Crossing Black Waters is an exploration of borders through one family's personal odyssey from the time of their violent upheaval from Lahore during the partition of India in 1947 to the time Kashyap emigrated to the U.S.. Kashyap's debut poetry collection delves into loss and its aftermath—loss of a father, loss of a child, loss of home. It explores the psychological impact of leaving behind a past that keeps "pulsating behind swinging shutters of thought" and searches for "home"—a "lonely room in (the] mind," a "heartache" at the "end of rainbows," or else a new "country," built around "hubs" of friendships forged over "glasses of wine and tandoori chicken." A key phrase is "I am knot"—the "not" that comes with borrowed identities coupled with the idea that one cannot truly be separate but is "knotted" with the past for life.

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What People Are Saying About the Book:

Athena Kashyap's powerful poetry creates a bridge between America and India with its surprising phrases, syncopated rhythms and poignant family stories. Her keen and compassionate eye for the immigrant's complicated condition makes these poems at once poignant and pleasurable.
—Chitra Banerjee Divakaruni, author of Palace of Illusions and One Amazing Thing.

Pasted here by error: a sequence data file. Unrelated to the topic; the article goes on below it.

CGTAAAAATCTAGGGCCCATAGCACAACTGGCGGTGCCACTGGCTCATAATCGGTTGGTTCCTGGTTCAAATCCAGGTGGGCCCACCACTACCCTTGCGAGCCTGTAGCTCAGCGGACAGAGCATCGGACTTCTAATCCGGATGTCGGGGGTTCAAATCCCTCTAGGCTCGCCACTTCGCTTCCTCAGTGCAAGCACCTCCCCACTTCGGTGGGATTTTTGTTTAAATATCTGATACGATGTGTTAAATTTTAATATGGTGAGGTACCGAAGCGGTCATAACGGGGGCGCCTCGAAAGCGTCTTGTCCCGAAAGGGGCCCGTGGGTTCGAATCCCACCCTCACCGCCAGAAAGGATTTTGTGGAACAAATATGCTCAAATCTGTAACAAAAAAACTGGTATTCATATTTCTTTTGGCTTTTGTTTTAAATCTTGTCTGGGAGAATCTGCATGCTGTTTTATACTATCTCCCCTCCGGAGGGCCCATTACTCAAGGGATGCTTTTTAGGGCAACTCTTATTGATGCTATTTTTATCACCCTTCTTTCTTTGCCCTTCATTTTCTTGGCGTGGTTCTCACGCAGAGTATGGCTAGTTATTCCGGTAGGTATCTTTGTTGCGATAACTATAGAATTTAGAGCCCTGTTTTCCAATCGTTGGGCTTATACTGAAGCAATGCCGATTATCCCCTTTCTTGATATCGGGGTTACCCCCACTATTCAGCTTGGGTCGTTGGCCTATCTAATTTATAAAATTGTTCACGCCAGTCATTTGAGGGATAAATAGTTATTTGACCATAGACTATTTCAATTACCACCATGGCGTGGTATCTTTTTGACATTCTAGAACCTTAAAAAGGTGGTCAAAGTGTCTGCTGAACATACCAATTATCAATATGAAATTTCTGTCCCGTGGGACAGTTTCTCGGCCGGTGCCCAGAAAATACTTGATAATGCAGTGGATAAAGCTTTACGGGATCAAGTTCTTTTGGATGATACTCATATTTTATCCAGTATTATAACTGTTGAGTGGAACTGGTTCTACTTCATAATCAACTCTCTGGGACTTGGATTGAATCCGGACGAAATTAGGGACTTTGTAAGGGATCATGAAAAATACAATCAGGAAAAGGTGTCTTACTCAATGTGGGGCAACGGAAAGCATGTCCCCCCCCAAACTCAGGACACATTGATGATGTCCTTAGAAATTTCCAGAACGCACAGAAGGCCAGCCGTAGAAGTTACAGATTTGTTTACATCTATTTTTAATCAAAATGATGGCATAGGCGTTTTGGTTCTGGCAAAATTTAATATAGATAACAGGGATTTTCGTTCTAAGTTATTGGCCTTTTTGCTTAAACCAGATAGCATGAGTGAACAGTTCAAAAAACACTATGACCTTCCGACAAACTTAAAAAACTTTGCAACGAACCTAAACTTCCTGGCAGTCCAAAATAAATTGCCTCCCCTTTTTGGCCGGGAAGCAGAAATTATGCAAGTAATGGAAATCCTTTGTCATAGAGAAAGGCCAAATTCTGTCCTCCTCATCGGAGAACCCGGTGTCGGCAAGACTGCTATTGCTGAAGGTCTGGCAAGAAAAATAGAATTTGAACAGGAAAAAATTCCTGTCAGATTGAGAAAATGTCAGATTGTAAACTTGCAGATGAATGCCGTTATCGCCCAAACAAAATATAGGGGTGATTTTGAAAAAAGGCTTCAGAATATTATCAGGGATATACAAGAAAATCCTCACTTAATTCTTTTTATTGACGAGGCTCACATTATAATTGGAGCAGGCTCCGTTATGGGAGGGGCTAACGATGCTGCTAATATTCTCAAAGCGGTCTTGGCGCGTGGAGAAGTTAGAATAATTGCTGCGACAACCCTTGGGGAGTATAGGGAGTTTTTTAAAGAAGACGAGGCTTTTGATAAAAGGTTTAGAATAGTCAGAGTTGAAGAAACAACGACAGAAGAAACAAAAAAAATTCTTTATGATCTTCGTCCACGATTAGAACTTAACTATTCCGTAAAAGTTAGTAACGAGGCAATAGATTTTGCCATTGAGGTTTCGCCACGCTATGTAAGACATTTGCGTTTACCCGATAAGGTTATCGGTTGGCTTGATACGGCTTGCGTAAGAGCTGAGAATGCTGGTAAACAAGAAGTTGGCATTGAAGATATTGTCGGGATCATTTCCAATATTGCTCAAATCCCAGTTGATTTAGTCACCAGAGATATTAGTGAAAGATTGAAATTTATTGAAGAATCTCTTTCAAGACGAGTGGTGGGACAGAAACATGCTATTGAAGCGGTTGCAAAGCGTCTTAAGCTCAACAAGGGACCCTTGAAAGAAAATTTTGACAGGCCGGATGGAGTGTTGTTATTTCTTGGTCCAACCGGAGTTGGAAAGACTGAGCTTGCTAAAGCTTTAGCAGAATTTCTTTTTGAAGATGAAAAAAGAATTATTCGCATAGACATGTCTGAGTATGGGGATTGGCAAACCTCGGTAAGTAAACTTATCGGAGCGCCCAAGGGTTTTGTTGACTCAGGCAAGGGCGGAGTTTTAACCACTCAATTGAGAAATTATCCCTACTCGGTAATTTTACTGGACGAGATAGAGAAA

Crossing Black Waters is an evocative poetry collection exploring the lasting power of history, memory, and the homeland in immigrant identity. Athena Kashyap reveals in deeply personal ways the impact of travel and dislocation on individuals and communities. Her poems juxtapose themes of trauma and hope, family bonds and motherhood, leaving and arriving; all illustrate the universal search for home. —Emily Moberg Robinson, joint editor: Voices of the Asian American and Pacific Islander Experience

Athena Kashyap’s poetry dances between worlds with an acrobat’s sense of balance, knowing every border is a wire to be walked, knowing when to fall to be transformed by the black waters she never doubts dissolve one’s skin. The rhythm of crossing, dissolving, losing one’s place, finding it, making it, is quintessentially “American” the way Walt Whitman is American. To be American, Kashyap writes, is to be alone. To be alone, one learns if one takes the time these poems demand, is to be entangled. I am so free / I float away but family cling / like seaweed. The road trip only looks like flight. It is the last leg / of our journey before / we make it home. —Steven Schroeder, Virtual Artists Cooperative

In Crossing Black Waters, Athena Kashyap offers us poetically sensitive, tensile works on politically sensitive, tense topics. These poems are important for their themes of rarely discussed Indian history and immigrant experience, as well as for their artistically investigative approach and awareness. —Stacy Doris, author of Knot and Conference

Kashyap’s poetry explores a diverse world of multiculturalism, themes of family, humanity, and nature. Readers will find themselves considering a world greater than themselves alongside the nameless characters that allure the senses even in their most casual of actions. The slice-of-life poems evoke the reader’s deeper consideration of their place in a vast and variant culture. —Lauren A. Faw, editor, Sanskriti magazine